A visitor from the wild that walked down our roads recently did so in a way we are now compelled to measure ourselves to our words.

A tiger comes to town. Casually as it did is worrying. The rare denizen of our wild coming down to human settlements in broad day light is a significant message that we need to understand in many ways.

Superstitions and misplaced beliefs will not help, at all. We need to wake up to the reality. And that means putting ourselves in the picture. Why are tigers coming closer to human settlements? And, for that matter, why are they roaming the places that they never used to before?

When the mad idea of allowing farmers to shoot wild boars within certain range of encroachment was sent flying, we saw hungry predators coming down to the villages. Disturbance in the natural environment has never been healthy.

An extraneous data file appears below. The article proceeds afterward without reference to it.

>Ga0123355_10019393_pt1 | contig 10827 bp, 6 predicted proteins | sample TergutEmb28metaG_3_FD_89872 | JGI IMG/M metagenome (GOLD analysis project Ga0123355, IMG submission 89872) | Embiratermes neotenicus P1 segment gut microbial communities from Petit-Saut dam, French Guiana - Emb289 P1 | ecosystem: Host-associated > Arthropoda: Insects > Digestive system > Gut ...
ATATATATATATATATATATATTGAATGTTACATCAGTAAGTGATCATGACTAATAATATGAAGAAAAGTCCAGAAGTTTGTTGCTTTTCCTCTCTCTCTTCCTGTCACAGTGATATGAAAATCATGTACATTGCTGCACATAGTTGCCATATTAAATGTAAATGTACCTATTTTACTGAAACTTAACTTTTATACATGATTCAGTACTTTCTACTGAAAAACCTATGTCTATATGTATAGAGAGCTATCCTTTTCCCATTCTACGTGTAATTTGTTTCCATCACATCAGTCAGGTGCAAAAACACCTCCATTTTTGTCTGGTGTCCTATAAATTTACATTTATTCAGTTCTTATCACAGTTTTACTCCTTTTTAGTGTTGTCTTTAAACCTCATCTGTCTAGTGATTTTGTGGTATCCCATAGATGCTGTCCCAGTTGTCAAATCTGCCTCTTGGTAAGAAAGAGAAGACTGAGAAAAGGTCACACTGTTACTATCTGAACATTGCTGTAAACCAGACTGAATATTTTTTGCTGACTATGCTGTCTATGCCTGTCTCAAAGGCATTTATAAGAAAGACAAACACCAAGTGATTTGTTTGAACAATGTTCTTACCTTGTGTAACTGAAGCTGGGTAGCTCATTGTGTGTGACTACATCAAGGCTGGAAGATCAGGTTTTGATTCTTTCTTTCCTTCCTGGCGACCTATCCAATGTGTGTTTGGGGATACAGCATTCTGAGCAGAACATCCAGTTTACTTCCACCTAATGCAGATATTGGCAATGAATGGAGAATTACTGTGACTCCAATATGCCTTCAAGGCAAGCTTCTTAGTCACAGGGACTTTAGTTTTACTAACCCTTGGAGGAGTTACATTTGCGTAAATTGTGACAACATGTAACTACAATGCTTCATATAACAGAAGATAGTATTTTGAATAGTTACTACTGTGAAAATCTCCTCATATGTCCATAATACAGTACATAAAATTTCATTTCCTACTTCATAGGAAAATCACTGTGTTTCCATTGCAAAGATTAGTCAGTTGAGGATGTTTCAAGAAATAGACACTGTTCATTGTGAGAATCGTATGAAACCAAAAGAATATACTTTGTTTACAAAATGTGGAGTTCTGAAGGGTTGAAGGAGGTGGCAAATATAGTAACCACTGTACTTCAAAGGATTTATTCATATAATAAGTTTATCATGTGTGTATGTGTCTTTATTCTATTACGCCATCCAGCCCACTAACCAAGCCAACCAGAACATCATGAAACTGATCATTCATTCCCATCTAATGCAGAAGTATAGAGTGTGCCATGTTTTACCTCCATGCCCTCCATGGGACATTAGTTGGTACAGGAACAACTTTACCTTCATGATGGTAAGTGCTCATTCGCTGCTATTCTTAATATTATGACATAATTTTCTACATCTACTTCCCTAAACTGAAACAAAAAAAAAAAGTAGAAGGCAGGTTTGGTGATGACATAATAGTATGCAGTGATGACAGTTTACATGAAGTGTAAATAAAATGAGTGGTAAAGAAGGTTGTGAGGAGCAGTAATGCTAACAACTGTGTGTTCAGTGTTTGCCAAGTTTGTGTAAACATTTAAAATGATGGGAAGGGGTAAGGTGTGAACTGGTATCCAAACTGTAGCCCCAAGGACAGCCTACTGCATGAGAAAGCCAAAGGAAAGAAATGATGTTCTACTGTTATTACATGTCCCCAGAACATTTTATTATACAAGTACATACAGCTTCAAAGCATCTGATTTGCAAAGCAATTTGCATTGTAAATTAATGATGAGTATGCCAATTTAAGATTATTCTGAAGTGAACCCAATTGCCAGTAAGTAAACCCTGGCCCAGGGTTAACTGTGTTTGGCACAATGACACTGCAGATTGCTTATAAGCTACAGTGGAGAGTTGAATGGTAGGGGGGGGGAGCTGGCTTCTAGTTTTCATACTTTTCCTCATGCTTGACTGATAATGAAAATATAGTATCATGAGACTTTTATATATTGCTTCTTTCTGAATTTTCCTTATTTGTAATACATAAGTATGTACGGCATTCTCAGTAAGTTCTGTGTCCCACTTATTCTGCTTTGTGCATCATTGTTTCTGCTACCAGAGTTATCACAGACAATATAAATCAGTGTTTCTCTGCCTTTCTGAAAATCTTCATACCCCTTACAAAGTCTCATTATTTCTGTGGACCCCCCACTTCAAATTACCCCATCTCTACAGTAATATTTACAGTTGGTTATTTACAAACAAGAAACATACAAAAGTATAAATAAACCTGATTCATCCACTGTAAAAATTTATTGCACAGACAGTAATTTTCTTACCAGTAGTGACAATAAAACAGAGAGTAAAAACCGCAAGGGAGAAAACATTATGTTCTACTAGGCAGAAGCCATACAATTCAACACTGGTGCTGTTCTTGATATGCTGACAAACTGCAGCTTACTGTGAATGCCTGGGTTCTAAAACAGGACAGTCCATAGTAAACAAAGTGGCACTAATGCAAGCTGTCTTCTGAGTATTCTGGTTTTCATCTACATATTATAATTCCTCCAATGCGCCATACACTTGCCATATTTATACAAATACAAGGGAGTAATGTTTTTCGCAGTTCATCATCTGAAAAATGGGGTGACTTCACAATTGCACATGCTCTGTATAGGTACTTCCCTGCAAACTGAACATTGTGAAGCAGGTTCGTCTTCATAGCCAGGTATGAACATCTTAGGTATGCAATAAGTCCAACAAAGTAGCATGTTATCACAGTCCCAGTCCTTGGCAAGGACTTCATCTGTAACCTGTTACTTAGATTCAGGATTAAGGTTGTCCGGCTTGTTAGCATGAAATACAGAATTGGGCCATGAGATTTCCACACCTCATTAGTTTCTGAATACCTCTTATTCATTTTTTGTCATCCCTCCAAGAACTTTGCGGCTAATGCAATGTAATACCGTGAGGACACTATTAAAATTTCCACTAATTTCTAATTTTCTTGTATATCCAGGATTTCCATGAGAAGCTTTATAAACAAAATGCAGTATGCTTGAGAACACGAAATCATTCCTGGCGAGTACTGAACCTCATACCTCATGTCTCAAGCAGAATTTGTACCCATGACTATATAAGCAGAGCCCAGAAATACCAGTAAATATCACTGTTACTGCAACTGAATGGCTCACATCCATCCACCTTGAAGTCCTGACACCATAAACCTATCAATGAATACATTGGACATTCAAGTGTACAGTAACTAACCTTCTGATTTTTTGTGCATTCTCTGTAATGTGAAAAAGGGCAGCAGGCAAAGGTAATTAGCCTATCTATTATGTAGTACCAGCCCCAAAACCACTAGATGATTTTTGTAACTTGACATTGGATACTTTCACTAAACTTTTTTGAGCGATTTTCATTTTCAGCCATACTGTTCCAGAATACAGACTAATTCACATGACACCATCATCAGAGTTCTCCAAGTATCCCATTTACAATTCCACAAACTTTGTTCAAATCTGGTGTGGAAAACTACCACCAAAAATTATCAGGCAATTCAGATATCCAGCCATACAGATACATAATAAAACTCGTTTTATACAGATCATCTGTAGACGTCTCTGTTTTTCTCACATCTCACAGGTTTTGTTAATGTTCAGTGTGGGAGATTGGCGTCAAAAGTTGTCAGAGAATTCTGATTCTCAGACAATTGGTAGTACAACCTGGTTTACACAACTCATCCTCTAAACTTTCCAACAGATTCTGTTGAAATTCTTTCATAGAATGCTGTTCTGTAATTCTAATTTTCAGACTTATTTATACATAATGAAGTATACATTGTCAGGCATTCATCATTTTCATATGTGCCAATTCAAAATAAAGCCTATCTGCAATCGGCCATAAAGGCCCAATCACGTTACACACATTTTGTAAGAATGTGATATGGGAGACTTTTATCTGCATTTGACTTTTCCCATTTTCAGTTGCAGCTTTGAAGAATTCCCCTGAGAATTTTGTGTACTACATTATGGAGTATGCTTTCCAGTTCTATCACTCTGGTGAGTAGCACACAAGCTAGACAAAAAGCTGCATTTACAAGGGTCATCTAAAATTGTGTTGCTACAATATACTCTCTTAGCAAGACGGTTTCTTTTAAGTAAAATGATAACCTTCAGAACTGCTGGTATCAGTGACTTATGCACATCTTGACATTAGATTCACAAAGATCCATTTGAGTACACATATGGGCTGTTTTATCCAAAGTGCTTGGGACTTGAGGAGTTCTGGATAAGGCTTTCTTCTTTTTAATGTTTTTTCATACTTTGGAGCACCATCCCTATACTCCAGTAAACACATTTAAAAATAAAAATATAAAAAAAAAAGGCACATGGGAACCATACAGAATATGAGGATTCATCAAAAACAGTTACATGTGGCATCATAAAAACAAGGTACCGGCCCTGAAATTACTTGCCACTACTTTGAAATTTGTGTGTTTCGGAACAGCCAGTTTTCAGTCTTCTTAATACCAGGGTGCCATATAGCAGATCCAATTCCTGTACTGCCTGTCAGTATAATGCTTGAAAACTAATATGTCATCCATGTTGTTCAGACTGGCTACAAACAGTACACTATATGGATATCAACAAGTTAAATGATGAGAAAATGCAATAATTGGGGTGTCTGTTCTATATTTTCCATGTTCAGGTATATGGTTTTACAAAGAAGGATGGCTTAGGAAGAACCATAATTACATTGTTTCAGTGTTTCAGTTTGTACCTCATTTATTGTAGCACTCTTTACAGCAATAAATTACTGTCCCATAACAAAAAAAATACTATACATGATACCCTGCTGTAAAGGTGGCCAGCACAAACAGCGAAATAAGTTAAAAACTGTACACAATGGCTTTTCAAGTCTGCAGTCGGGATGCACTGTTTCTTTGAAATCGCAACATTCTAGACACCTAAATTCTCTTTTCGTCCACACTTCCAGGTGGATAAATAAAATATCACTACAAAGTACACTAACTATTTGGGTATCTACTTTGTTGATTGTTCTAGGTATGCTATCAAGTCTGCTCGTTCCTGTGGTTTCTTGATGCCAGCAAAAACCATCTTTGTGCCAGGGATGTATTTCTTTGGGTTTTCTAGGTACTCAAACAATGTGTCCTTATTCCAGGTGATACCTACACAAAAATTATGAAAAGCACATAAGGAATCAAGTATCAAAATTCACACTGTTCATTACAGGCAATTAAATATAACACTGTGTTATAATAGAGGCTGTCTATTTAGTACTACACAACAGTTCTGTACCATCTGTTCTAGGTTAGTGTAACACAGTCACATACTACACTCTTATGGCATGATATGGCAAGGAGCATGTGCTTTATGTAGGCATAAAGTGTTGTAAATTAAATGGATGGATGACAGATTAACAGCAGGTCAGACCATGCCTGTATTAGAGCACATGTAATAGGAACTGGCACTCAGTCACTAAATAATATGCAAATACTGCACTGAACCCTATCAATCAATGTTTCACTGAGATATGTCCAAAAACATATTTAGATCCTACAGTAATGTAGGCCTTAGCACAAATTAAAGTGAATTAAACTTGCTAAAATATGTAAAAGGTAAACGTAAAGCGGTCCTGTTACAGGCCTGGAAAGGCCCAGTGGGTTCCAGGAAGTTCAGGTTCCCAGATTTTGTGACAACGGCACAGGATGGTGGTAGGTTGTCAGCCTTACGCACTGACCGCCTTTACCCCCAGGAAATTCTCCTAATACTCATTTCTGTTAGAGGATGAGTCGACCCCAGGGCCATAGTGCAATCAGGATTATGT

Shoot the wild pigs but do not harm the tigers is a curious conservation idea of this age. How we aspect natural balance in the environment becomes so complicated that it is in some way hilarious.

A tiger coming down, almost close to the heart of the city, is a serious indication of our conservation strategies gone wrong. It was a good tiger that just walked majestically along the Kabesa road. We might not have the same good fortune to be alive to tell the tale in the future.

Solutions we seek the easy way are often the sad choices. We could not help our farmers protect their crops from the marauding wild animals, even with electric fencing, but disturbing the food chain is never a sensible answer. Protection of crops and wildlife conservation are ideas world apart. We need to get these things right. How did we miss this commonsense?

It is a story of a tiger in town today. In the near future, bears and leopards could come sneaking into our living rooms. How prepared are we to deal with such problems?